'Gibberish': Romney and Obama fail to prove Bloomberg wrong on guns
Mitt Romney and Barack Obama made a prophet out of Mayor Michael Bloomberg by failing to talk meaningfully, or even particularly comprehensibly, about guns.
"President Obama, during the Democratic National Convention in 2008, you stated you wanted to keep AK-47s out of the hands of criminals," asked Nina Gonzalez toward the end of last night's town hall-style debate at Hofstra. "What has your administration done or planned to do to limit the availability of assault weapons?"
Obama, who theoretically favors a federal assault-weapons ban, began by reaffirming his faith in the Second Amendment.
He said he shared Gonzalez's belief "that weapons that were designed for soldiers in war theaters don't belong on our streets," and said, somewhat vaguely, that it would be good to "see if we can get an assault weapons ban reintroduced," something he also gestured at in a noncommital way after the Aurora shootings.
But the bulk of his response was about changing the culture, so as to reduce violence, generally speaking.
There was talk of "working with faith groups and law enforcement," "making sure we catch violent impulses before they occur," and the importance of a good education.
Romney's response was tortured in a slightly different way.
Romney signed an assault weapons ban into law in Massachusetts when he was governor, but he doesn't favor one on a national level, something he reiterated last night: "Yeah, I'm not in favor of new pieces of legislation on—on guns and taking guns away or making certain guns illegal. What I believe is we have to do, as the president mentioned towards the end of his remarks there, which is to make enormous efforts to enforce the gun laws that we have, and to change the culture of violence that we have."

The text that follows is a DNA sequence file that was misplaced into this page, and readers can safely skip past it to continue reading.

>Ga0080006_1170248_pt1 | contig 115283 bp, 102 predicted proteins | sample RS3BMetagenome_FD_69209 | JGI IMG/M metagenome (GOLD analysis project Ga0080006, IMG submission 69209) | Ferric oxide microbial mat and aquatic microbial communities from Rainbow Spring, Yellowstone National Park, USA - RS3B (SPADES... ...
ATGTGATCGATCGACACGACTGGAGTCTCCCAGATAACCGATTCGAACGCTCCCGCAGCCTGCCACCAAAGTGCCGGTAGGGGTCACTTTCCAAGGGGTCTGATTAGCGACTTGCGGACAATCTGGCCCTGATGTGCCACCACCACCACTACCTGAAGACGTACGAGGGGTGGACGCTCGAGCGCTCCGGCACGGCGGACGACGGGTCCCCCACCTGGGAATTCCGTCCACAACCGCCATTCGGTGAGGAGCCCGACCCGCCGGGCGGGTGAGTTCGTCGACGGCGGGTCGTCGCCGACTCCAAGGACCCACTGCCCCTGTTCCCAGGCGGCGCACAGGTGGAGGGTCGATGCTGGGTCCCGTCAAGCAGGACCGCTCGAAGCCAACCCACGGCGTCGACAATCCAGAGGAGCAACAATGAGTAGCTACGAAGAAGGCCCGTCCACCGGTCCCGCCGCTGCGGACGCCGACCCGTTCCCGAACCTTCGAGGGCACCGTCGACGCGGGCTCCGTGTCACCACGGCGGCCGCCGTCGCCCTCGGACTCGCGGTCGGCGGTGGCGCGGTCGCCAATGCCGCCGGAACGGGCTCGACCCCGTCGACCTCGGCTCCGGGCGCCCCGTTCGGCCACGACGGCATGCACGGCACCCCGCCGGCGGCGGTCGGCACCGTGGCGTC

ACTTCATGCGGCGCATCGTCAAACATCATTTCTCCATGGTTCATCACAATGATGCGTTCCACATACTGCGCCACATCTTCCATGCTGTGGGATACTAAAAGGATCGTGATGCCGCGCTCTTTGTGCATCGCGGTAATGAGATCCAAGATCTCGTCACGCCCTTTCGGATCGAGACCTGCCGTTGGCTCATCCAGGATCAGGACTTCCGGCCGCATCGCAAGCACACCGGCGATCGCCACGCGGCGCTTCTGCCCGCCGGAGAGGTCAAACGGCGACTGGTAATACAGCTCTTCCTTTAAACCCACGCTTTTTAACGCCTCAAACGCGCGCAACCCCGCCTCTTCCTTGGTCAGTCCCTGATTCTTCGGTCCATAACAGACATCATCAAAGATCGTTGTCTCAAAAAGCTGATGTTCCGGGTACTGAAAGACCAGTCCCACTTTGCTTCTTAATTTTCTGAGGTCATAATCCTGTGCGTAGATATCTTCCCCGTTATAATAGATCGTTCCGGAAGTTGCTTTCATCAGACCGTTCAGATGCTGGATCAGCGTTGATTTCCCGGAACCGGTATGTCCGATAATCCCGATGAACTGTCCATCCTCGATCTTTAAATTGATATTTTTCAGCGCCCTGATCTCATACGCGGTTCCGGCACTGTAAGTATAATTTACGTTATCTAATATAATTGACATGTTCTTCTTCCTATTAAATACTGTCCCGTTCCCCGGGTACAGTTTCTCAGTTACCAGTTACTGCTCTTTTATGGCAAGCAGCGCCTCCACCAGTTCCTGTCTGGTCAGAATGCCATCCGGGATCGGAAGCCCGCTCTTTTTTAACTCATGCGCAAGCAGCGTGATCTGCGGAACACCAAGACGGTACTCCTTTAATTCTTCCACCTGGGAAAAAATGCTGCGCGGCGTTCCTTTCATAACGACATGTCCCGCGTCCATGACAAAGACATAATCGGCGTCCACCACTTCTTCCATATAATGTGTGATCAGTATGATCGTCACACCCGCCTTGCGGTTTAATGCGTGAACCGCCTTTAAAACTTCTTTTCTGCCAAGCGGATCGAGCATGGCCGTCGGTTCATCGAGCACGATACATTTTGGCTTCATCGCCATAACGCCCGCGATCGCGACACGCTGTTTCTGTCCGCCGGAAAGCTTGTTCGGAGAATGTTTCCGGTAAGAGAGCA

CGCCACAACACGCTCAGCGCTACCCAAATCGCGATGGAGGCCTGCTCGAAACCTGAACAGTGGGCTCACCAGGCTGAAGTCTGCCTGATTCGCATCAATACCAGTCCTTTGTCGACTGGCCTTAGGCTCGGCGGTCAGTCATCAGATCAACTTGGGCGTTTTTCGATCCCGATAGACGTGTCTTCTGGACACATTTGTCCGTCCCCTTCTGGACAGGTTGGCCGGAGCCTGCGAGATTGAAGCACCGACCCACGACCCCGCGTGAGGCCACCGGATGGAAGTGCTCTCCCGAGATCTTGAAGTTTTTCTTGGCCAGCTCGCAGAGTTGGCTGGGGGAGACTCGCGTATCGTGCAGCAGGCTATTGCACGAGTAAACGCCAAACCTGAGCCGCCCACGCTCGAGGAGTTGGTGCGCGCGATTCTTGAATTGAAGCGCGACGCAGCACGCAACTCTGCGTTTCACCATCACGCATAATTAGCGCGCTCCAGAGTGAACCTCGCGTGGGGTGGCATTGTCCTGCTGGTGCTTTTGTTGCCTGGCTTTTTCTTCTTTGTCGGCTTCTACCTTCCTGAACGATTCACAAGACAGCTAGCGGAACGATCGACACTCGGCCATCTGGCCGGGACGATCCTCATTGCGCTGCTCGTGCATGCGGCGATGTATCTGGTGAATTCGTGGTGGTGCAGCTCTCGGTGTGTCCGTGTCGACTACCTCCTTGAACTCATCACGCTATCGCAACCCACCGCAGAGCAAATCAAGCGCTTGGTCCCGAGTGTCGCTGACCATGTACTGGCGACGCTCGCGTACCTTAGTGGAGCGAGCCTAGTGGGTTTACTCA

How would he do that?
Romney mentioned "good schools," two-parent homes, and, of course, Fast and Furious.
"Governor, governor, if I could, the question was about these assault weapons that once were once banned and are no longer banned," pressed Crowley. "I know that you signed an assault weapons ban when you were in Massachusetts, obviously, with this question, you no longer do support that. Why is that, given the kind of violence that we see sometimes with these mass killings? Why is it that you have changed your mind?"
"It's referred to as an assault weapon ban, but it had, at the signing of the bill, both the pro-gun and the anti-gun people came together, because it provided opportunities for both that both wanted," said Romney. "There were hunting opportunities, for instance, that haven't previously been available and so forth."
Bloomberg has made gun control one of his central issues on the national stage, and co-founded and underwrites Mayors Against Illegal Guns.
Bloomberg is in the habit of blaming "Washington" for things, in keeping with his preference for criticizing both parties equally rather than assessing blame on a case-by-case basis. Often those statements seem intended more to enhance Bloomberg's stature as an above-all-that nonpartisan than to affect change by pressuring one side or the other.
But on that score, last night, Obama and Romney seemed to prove him right, as Bloomberg was only too eager to note at a next-day press conference at City Hall.
"I think what we did get was a perfect example of obfuscation and very little honesty," Bloomberg said. "If you think about it, the president, as I remember, said he wants more conversation. Well, we've been saying this for quite a while now. We don't need more talk. We need some leadership. Governor Romney said he brought both sides of the debate together. Well, why isn't he trying to do that right now? ... Then they had all this gibberish talking about education, that education is the solution to stop the killing. My recollection is that if the Aurora theater shooter, he was a PhD candidate, OK? And Virginia Tech, the massacre was committed by a student at a first class university ... The solution is to prevent all people who shouldn't have guns from getting them."